No president appreciated the power of imagery more than Ronald Reagan, who never lost an opportunity to utilize shared visual experiences for his own goals. As Kathleen Hall Jamieson wrote in her 1988 book Eloquence in an Electronic Age, "Whenever possible, Reagan builds his arguments from a visual scene that he and the nation have recently experienced." Reagan was an excellent storyteller, and he would retell stories of what had just happened, always with specific and vivid references to the scenes everyone had witnessed. In that way he situated himself as part of the audience, in which all Americans had the same perspective in their identity as television viewers.

Donald Trump is not a particularly good storyteller, since he possesses neither eloquence nor an appreciation for human emotion and relationships. The best he can muster is anger over something he wants other people to be angry about, like the murder of a young woman by an undocumented immigrant. Inevitably, he describes the victim as "beautiful," as though her value as a human being could only be proven by her good looks (on Wednesday he tweeted, "Memorial service today for beautiful and incredible Heather Heyer, a truly special young woman. She will be long remembered by all!").

But he often seems surprised at how his words are received, which is why we'll be left with another image from this week: that of President Trump standing in the gold-mirrored lobby of Trump Tower in New York, angrily insisting on a moral equivalence between the neo-Nazis who came to Charlottesville and the counter-protesters who met them there, snarling at the incredulous reporters while his aides grimaced in the background. Not that anyone was surprised to hear Trump express the repellent views we knew he had; perhaps what was most amazing was how politically tone-deaf it all was.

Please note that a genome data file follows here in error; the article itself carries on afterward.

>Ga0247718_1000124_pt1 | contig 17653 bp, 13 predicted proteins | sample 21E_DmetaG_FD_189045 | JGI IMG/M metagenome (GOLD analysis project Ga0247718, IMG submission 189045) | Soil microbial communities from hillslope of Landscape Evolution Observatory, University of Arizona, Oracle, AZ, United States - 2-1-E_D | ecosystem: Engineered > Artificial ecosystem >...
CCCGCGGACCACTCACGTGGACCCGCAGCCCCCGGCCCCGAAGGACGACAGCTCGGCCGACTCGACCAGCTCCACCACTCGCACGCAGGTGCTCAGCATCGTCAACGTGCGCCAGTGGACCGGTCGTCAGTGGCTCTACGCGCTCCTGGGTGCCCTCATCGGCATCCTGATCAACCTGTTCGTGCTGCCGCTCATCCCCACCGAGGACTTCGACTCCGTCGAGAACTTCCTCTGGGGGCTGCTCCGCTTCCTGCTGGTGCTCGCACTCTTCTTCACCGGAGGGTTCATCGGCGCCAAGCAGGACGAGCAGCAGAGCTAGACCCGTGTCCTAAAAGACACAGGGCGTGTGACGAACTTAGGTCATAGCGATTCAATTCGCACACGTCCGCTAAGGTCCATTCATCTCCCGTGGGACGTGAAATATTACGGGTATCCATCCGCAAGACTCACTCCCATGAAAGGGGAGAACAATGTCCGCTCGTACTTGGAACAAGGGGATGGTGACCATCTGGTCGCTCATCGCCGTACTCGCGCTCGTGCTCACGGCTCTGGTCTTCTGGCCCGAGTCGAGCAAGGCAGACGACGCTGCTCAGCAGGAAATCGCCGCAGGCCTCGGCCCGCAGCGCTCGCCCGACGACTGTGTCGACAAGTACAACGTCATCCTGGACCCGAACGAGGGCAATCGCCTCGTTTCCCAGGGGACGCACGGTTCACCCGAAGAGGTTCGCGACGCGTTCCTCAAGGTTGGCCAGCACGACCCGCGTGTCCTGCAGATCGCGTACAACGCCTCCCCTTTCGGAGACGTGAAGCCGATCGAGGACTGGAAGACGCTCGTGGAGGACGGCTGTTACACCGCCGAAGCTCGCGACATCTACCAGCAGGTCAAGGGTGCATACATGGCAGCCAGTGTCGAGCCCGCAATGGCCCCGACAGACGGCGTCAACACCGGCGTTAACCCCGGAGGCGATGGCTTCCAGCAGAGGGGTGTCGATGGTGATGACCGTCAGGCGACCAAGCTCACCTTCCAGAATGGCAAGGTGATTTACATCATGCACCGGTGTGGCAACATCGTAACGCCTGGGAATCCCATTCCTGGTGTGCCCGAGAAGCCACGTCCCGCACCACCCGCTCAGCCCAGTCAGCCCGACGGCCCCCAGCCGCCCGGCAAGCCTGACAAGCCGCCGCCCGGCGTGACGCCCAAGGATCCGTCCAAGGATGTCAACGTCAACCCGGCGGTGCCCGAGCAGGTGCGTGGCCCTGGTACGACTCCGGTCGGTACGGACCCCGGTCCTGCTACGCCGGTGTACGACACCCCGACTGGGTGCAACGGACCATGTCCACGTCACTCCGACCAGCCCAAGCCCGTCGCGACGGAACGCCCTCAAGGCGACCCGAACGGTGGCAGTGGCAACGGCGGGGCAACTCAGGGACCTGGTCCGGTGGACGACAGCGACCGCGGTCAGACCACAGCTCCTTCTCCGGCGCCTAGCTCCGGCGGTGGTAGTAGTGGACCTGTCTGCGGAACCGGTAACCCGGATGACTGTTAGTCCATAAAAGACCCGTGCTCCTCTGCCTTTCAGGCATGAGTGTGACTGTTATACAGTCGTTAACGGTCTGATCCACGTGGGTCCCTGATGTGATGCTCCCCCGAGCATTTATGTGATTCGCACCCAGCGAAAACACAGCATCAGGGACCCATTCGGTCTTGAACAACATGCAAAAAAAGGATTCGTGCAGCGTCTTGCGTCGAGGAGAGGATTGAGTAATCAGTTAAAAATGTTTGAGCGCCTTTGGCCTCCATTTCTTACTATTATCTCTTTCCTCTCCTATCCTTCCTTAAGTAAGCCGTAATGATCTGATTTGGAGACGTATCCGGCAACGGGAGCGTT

Judged by the number of people involved or even the loss of life, Charlottesville pales in comparison to many other key political moments in American history, protests or confrontations or outright massacres. But it looks like it will produce a profound shift, changing the seriousness with which we take the emboldened racist right, the divisions within the Republican Party, and the way Americans look at Donald Trump. It's hard to know yet how far its impact will reach, but seen from today it appears that it's something we'll be talking about and referring to for years to come. As well we should.